Michael Beasley says he’s playing better because he stopped listening, immediately has terrible game
(Ball Don't Lie) -
Phoenix Suns forward Michael Beasley has been one of the great disappointments of the contemporary NBA. When he entered the league as a member of the Miami Heat in 2008, he did so as a preternaturally talented scorer and rebounder with potential attitude problems. Beasley proved those fears well-founded almost immediately. After two seasons, he was shipped off to the Minnesota Timberwolves for next to nothing. As a free agent last summer, he had few suitors. He is simply not well-regarded by anyone, except maybe the guy who does the player ratings for "NBA 2K13."
Nevertheless, Beasley sometimes has the sort of excellent game (or a run of them) that displays the potential that made him such an intriguing draft prospect. On Friday, he scored 25 points on 12-of-17 shooting in a narrow loss to the Golden State Warriors. That performance came on the heels of several decent shooting performances, and it looked as if he might be finishing the season on a high note.
So, naturally, Beasley said he was playing better because he stopped listening to everyone, including his coaches. From Brett Pollakoff for ProBasketballTalk:
These are pretty ridiculous statements, but there's at least some sense in them. While Beasley has struggled to find an NBA role, it often seems as if he's best suited to play as an instant-offense bench scorer who can come in the game and focus on little more than his own shots. Those players can't disregard the rest of the sport, but it's possible that Beasley is at his best when he can tune out the noise and focus on what he does well: throwing the ball at the basket and hoping it goes in.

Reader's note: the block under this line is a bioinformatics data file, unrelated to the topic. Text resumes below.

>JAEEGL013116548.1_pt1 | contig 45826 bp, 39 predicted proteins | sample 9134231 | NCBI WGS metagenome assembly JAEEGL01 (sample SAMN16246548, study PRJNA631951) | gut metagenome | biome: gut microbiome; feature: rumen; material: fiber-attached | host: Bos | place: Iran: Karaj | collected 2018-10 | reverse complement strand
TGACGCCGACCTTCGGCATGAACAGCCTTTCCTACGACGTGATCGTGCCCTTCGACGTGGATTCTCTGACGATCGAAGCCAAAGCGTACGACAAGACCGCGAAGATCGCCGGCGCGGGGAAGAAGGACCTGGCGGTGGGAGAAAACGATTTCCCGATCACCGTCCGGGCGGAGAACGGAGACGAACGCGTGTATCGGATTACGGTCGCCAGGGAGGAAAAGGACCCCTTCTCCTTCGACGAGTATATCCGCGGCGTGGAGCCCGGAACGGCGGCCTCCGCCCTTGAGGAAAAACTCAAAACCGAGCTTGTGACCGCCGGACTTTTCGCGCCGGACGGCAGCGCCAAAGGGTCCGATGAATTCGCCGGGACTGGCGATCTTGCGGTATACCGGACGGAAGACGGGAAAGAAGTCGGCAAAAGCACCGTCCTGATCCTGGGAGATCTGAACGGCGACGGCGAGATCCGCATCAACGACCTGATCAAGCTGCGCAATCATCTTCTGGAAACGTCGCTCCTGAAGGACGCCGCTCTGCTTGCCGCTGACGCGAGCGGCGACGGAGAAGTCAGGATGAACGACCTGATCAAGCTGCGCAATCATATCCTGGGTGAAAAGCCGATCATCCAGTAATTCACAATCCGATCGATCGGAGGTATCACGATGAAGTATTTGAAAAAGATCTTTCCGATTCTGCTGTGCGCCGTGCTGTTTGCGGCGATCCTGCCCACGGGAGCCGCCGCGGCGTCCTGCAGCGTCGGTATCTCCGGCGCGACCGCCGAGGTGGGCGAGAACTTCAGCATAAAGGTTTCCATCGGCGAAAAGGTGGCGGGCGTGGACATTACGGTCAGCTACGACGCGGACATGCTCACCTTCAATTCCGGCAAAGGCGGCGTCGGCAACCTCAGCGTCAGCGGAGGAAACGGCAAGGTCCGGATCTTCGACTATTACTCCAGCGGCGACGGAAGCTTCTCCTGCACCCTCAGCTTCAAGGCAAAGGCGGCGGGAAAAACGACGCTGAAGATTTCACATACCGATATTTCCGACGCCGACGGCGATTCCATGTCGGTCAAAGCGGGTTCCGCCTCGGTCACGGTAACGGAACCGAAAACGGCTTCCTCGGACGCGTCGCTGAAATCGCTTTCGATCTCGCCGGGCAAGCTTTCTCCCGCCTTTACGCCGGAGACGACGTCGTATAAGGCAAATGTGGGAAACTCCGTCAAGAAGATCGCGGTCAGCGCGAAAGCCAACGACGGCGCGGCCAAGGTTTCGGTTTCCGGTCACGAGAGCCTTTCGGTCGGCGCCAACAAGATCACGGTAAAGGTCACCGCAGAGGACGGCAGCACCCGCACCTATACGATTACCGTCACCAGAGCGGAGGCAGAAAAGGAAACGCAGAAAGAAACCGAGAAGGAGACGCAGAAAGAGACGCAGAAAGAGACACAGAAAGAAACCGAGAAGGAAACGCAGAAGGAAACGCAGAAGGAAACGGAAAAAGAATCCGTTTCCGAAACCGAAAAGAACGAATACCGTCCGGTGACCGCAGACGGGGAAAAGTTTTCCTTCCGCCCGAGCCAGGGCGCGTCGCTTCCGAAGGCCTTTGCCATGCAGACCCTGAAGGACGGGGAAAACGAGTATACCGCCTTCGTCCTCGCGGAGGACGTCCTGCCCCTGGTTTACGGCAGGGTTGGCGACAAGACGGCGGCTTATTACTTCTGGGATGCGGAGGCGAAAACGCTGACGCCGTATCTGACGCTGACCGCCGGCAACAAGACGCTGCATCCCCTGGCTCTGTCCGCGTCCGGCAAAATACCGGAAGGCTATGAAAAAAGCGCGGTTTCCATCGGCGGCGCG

Of course, it's also true that this method of scoring tends to be a little problematic. For proof, check out Beasley's line from Sunday night's 95-92 loss to the New Orleans Hornets: three points on 1-of-11 shooting from the floor in only 15 minutes.
Beasley's game log is riddled with these peaks and valleys, to the point where any series of adequate performances can be taken to stand for little more than a prelude to a bad game. This is his pattern — there is no such thing as a turned corner. A change in demeanor or approach doesn't necessarily exist in a cause-and-effect relationship with his shooting, because he's proven many times that he's capable of stellar games. The problem is that they're almost always followed up by terrible ones.
At this point in his career, Beasley will need much more than a few solid games to convince the basketball world that he's figured out a steady role or settled upon a mindset that will prove fruitful over the long run. He's been too inconsistent — the burden of proof is now sky-high. Until he shows more, we can safely assume that any stretch of games is little more than a small sample size.